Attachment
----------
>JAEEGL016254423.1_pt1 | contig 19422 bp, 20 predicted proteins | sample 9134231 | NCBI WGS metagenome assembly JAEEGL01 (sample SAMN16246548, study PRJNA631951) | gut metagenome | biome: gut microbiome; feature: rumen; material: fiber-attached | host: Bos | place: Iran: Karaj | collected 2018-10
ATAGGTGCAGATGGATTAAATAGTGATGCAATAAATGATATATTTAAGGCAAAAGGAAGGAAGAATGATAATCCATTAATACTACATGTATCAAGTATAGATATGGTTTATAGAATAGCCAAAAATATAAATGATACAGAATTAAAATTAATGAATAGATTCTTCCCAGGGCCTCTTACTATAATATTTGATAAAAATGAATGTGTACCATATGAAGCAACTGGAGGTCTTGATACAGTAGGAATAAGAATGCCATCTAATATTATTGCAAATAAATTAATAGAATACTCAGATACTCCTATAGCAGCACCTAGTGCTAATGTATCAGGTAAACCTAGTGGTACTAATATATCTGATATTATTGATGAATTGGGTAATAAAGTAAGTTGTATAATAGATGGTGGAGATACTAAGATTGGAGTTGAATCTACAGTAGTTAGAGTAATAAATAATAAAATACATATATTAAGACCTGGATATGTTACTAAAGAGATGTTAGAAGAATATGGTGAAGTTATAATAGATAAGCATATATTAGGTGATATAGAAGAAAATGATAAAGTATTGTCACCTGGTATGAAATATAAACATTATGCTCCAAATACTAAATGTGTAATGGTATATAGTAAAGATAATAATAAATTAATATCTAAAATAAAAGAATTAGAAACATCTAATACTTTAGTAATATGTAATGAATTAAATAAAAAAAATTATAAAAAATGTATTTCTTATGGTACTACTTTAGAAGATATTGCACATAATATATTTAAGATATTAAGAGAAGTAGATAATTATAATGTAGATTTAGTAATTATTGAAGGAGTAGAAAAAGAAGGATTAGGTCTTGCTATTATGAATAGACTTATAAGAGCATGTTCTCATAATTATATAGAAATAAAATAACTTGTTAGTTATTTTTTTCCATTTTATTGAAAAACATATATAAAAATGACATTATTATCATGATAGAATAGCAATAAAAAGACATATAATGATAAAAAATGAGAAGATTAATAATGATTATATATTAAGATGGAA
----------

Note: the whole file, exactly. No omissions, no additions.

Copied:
>JAEEGL016254423.1_pt1 | contig 19422 bp, 20 predicted proteins | sample 9134231 | NCBI WGS metagenome assembly JAEEGL01 (sample SAMN16246548, study PRJNA631951) | gut metagenome | biome: gut microbiome; feature: rumen; material: fiber-attached | host: Bos | place: Iran: Karaj | collected 2018-10
ATAGGTGCAGATGGATTAAATAGTGATGCAATAAATGATATATTTAAGGCAAAAGGAAGGAAGAATGATAATCCATTAATACTACATGTATCAAGTATAGATATGGTTTATAGAATAGCCAAAAATATAAATGATACAGAATTAAAATTAATGAATAGATTCTTCCCAGGGCCTCTTACTATAATATTTGATAAAAATGAATGTGTACCATATGAAGCAACTGGAGGTCTTGATACAGTAGGAATAAGAATGCCATCTAATATTATTGCAAATAAATTAATAGAATACTCAGATACTCCTATAGCAGCACCTAGTGCTAATGTATCAGGTAAACCTAGTGGTACTAATATATCTGATATTATTGATGAATTGGGTAATAAAGTAAGTTGTATAATAGATGGTGGAGATACTAAGATTGGAGTTGAATCTACAGTAGTTAGAGTAATAAATAATAAAATACATATATTAAGACCTGGATATGTTACTAAAGAGATGTTAGAAGAATATGGTGAAGTTATAATAGATAAGCATATATTAGGTGATATAGAAGAAAATGATAAAGTATTGTCACCTGGTATGAAATATAAACATTATGCTCCAAATACTAAATGTGTAATGGTATATAGTAAAGATAATAATAAATTAATATCTAAAATAAAAGAATTAGAAACATCTAATACTTTAGTAATATGTAATGAATTAAATAAAAAAAATTATAAAAAATGTATTTCTTATGGTACTACTTTAGAAGATATTGCACATAATATATTTAAGATATTAAGAGAAGTAGATAATTATAATGTAGATTTAGTAATTATTGAAGGAGTAGAAAAAGAAGGATTAGGTCTTGCTATTATGAATAGACTTATAAGAGCATGTTCTCATAATTATATAGAAATAAAATAACTTGTTAGTTATTTTTTTCCATTTTATTGAAAAACATATATAAAAATGACATTATTATCATGATAGAATAGCAATAAAAAGACATATAATGATAAAAAATGAGAAGATTAATAATGATTATATATTAAGATGGAA